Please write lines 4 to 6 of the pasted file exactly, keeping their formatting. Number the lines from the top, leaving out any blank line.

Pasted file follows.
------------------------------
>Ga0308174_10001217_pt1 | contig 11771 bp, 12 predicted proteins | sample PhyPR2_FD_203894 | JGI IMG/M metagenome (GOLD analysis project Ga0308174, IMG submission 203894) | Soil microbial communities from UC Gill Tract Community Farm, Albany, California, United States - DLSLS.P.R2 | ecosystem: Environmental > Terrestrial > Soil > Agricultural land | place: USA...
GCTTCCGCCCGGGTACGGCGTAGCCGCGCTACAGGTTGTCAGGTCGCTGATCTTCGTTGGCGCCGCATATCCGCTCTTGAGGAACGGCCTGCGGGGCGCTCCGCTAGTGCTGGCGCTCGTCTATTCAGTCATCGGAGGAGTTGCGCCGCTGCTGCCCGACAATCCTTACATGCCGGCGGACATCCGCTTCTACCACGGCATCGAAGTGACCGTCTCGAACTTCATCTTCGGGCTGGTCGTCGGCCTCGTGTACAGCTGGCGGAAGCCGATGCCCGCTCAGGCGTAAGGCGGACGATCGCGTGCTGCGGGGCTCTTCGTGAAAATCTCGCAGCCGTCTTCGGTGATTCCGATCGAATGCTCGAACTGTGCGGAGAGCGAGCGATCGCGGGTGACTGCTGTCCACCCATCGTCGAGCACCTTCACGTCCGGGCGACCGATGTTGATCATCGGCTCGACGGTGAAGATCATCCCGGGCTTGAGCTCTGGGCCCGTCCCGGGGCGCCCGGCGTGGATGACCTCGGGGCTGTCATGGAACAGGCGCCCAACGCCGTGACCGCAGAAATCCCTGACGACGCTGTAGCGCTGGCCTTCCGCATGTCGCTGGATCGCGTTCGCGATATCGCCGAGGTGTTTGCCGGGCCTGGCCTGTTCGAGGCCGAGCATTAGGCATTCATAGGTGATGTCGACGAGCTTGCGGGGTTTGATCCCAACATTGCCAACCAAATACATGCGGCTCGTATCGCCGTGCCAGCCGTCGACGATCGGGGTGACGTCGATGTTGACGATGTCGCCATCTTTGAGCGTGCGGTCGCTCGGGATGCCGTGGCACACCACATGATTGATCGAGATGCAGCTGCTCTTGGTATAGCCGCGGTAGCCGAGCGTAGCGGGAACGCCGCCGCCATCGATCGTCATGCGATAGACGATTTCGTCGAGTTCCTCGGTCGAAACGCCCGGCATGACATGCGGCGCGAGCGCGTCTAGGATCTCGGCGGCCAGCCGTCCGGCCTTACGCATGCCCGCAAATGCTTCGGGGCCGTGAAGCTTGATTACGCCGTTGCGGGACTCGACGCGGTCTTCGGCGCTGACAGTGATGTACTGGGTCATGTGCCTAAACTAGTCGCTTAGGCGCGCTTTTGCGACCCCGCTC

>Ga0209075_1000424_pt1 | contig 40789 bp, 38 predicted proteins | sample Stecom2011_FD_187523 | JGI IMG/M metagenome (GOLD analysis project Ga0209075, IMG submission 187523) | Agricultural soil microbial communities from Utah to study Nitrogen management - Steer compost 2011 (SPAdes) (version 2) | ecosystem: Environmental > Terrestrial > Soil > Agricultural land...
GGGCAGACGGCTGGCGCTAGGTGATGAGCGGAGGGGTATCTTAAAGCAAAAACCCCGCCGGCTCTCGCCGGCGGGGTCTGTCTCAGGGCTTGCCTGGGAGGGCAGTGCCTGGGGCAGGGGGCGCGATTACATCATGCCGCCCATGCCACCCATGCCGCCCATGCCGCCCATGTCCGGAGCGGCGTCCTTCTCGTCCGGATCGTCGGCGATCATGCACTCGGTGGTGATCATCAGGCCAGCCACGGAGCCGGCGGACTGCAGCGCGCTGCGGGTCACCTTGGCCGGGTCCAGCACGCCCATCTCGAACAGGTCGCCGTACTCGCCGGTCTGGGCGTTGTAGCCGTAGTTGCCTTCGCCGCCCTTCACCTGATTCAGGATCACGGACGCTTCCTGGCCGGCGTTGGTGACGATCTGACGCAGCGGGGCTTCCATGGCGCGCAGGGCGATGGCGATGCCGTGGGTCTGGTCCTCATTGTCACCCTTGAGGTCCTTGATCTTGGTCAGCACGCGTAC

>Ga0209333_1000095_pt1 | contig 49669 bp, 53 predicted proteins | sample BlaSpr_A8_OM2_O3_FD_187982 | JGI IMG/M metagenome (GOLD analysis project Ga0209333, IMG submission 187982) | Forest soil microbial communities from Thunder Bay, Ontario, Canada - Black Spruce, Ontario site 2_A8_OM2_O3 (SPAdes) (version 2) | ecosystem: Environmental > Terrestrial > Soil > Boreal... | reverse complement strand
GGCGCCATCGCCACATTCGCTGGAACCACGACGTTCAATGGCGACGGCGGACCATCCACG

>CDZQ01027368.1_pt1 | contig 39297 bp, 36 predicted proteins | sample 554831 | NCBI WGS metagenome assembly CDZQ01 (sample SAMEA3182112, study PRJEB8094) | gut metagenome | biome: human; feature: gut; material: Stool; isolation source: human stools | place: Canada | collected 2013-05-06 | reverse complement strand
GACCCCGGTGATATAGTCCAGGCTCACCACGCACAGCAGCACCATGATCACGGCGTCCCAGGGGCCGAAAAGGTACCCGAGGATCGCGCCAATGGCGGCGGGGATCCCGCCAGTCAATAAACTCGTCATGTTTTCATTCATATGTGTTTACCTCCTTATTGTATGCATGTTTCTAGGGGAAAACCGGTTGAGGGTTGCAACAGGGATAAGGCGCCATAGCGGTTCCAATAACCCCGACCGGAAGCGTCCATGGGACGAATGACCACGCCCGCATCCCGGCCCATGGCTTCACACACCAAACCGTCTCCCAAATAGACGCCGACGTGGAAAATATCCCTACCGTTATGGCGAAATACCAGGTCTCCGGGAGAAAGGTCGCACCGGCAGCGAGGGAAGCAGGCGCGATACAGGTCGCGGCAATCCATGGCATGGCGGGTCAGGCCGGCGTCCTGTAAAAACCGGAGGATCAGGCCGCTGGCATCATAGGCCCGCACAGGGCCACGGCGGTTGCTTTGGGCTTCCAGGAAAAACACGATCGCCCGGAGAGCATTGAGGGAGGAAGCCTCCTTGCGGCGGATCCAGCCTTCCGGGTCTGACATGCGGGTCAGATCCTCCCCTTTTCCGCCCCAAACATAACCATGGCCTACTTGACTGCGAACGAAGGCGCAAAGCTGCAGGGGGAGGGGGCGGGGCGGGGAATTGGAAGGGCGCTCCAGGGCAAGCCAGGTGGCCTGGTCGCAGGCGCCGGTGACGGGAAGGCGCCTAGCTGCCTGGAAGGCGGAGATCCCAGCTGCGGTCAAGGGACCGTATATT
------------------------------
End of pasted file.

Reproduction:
GGGCAGACGGCTGGCGCTAGGTGATGAGCGGAGGGGTATCTTAAAGCAAAAACCCCGCCGGCTCTCGCCGGCGGGGTCTGTCTCAGGGCTTGCCTGGGAGGGCAGTGCCTGGGGCAGGGGGCGCGATTACATCATGCCGCCCATGCCACCCATGCCGCCCATGCCGCCCATGTCCGGAGCGGCGTCCTTCTCGTCCGGATCGTCGGCGATCATGCACTCGGTGGTGATCATCAGGCCAGCCACGGAGCCGGCGGACTGCAGCGCGCTGCGGGTCACCTTGGCCGGGTCCAGCACGCCCATCTCGAACAGGTCGCCGTACTCGCCGGTCTGGGCGTTGTAGCCGTAGTTGCCTTCGCCGCCCTTCACCTGATTCAGGATCACGGACGCTTCCTGGCCGGCGTTGGTGACGATCTGACGCAGCGGGGCTTCCATGGCGCGCAGGGCGATGGCGATGCCGTGGGTCTGGTCCTCATTGTCACCCTTGAGGTCCTTGATCTTGGTCAGCACGCGTAC

>Ga0209333_1000095_pt1 | contig 49669 bp, 53 predicted proteins | sample BlaSpr_A8_OM2_O3_FD_187982 | JGI IMG/M metagenome (GOLD analysis project Ga0209333, IMG submission 187982) | Forest soil microbial communities from Thunder Bay, Ontario, Canada - Black Spruce, Ontario site 2_A8_OM2_O3 (SPAdes) (version 2) | ecosystem: Environmental > Terrestrial > Soil > Boreal... | reverse complement strand
GGCGCCATCGCCACATTCGCTGGAACCACGACGTTCAATGGCGACGGCGGACCATCCACG